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    Not every obese person is of necessity diabetic and many people who are diabetic are thin I am talking of course about T2 diabetes so such a strategy would not by any means cover every one and would be discriminatory. My doctor would have to test himself first.
     
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  13. Brunneria

    Brunneria Other · Moderator
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    Why would running a routine HbA1c offend patients? And it is by no means only the 'obese' that need health checks.

    In the UK, the NHS has a system of regular monitoring for patients (which includes an HBA1c test as part of the list of tests).
    https://www.nhs.uk/conditions/nhs-health-check/
    Everyone between the ages of 40 and 74 years is invited to attend a health check every few years.
    Not everyone accepts the invitation.

    Those who already have conditions that need monitoring are excluded from the health check invite, on the expectation that their scheduled monitoring will cover the same ground as the health check.
     
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    #193 Brunneria, Jun 3, 2020 at 10:15 AM
    Last edited: Jun 3, 2020
  14. TDavies

    TDavies Type 1 · Member

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    I agree with this. My mum is very sensitive to insulin. She also seems to do better when unwell if she has a higher blood sugar. She is an older person (over 80) with Type 1 (diagnosed age 50 as Type 2)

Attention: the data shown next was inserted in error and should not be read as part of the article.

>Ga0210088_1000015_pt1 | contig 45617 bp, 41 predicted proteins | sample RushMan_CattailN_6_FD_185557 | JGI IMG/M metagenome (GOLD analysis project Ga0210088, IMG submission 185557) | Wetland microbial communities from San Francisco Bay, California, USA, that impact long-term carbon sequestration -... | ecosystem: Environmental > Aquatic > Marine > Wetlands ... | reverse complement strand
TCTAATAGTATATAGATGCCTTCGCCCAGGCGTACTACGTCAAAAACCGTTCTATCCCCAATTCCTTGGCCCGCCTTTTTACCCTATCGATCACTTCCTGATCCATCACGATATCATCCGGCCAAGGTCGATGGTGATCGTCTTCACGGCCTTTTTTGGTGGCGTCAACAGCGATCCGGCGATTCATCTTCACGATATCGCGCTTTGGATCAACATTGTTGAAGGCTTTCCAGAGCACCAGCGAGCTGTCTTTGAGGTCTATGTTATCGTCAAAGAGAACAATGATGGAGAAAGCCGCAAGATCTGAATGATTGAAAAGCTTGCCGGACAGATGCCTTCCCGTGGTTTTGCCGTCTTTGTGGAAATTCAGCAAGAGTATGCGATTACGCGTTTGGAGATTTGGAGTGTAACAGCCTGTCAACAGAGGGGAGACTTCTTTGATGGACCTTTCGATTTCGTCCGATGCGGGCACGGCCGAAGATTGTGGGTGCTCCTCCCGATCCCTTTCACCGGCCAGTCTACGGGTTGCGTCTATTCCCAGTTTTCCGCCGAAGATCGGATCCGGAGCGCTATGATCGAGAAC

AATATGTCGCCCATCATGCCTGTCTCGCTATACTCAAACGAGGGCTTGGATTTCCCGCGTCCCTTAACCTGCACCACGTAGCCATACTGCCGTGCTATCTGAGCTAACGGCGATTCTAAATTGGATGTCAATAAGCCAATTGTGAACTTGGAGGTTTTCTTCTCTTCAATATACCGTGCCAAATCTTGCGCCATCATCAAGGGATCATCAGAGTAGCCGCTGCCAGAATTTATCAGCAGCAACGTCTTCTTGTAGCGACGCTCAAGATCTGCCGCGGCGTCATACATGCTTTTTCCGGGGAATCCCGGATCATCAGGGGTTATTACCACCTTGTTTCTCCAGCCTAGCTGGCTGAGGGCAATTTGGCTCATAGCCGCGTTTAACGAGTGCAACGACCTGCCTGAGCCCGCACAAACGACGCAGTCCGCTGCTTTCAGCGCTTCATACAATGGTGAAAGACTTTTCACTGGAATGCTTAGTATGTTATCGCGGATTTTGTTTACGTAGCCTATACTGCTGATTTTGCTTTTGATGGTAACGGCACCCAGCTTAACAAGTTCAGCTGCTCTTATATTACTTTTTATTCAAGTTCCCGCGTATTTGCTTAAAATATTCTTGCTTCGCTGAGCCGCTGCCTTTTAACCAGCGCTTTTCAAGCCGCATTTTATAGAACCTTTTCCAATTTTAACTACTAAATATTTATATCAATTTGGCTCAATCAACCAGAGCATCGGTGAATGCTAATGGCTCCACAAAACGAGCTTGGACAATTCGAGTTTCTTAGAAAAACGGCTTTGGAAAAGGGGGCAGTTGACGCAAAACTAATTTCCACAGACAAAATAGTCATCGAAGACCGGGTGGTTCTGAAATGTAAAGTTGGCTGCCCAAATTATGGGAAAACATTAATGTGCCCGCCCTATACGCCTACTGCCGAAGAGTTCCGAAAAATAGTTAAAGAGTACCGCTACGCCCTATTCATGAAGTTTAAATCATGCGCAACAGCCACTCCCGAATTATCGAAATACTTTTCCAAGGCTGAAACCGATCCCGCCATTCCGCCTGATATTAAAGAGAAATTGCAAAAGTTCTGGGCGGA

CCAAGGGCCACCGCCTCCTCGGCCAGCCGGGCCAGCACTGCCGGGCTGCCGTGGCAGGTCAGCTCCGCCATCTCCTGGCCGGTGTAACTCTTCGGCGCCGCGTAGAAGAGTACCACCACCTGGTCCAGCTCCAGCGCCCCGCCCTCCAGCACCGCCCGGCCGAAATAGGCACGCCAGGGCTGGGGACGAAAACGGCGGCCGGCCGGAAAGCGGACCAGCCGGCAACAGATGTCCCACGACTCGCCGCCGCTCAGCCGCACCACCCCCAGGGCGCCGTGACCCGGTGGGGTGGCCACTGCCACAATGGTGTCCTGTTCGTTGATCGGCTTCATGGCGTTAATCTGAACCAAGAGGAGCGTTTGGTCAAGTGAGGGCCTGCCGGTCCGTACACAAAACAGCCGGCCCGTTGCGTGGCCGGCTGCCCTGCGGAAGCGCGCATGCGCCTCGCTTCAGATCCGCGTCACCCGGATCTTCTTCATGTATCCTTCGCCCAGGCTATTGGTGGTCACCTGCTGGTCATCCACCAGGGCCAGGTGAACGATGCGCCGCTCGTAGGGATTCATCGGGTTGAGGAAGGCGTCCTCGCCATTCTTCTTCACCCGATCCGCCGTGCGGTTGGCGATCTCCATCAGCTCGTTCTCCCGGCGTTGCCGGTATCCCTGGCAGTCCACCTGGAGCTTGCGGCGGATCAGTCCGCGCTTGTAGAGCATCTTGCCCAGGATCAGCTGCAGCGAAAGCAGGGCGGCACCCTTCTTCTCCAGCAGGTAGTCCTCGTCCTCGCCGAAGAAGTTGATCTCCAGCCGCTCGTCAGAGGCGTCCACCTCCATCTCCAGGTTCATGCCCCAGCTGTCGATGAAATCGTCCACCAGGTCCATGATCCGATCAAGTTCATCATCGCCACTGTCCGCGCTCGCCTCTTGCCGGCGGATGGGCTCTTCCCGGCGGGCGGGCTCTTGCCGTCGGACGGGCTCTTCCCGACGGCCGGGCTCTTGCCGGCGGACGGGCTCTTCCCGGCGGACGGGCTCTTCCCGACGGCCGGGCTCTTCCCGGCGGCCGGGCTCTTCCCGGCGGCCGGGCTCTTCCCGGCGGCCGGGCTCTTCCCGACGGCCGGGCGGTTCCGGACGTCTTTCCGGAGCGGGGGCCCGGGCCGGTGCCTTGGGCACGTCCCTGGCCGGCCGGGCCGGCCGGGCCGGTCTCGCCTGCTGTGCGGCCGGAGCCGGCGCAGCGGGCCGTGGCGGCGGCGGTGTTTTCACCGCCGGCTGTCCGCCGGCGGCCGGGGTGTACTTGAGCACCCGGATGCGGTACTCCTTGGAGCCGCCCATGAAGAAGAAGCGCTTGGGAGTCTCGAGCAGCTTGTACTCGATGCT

Also I don't know if this is relevant but she has almost never has high ketones.
     
    #194 TDavies, Jun 3, 2020 at 12:37 PM
    Last edited: Jun 3, 2020
  15. derry60

    derry60 Prediabetes · Well-Known Member

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    Propolol, Ramipril, Thyroxine, Atorvastatin, Lansolprazal
     
  16. derry60

    derry60 Prediabetes · Well-Known Member

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    How can one shield themselves if they have to go shopping? If people are not on the list, they cannot get shopping delivered. We can now because slots have opened up.
     
  17. derry60

    derry60 Prediabetes · Well-Known Member

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    I meant to say. On the daily updates, they said that they have put people in the vulnerable category, they have now realised this. These people should not of been on the list. If we get a second wave then Diabetics and people with heart disease will be put on the list. Bit late now lol
     
  18. derry60

    derry60 Prediabetes · Well-Known Member

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    Exactly
     
  19. derry60

    derry60 Prediabetes · Well-Known Member

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    Actually. My doctor told me that I am at a very very high risk but not vulnerable. Now on one of the daily updates, they have said that some people were on the vunerable shield list when they should not have been, and as time has gone on, they have missed some medical conditions who should of been on it. Heart Disease and type 2 diabetes. If we get a second wave they said these will be added to the list. 29% people with type 2 died when getting Covid, 30% with Heart Disease. As time has gone on they have found out what health conditions are affected by this virus. Well seeing that it attacks the heart and lungs, I would of thought that is not rocket science. We should of been on the list
     
  20. Mr_Pot

    Mr_Pot Type 2 · Well-Known Member

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    That is 29% of people ill enough from Covid-19 to be admitted to hospital and who happened to have Type 2 diabetes. It doesn't necessarily mean that diabetes hastened their demise. The 29% doesn't apply to Type 2's in general, those who caught the virus and had mild or no symptoms are not included in any calculation.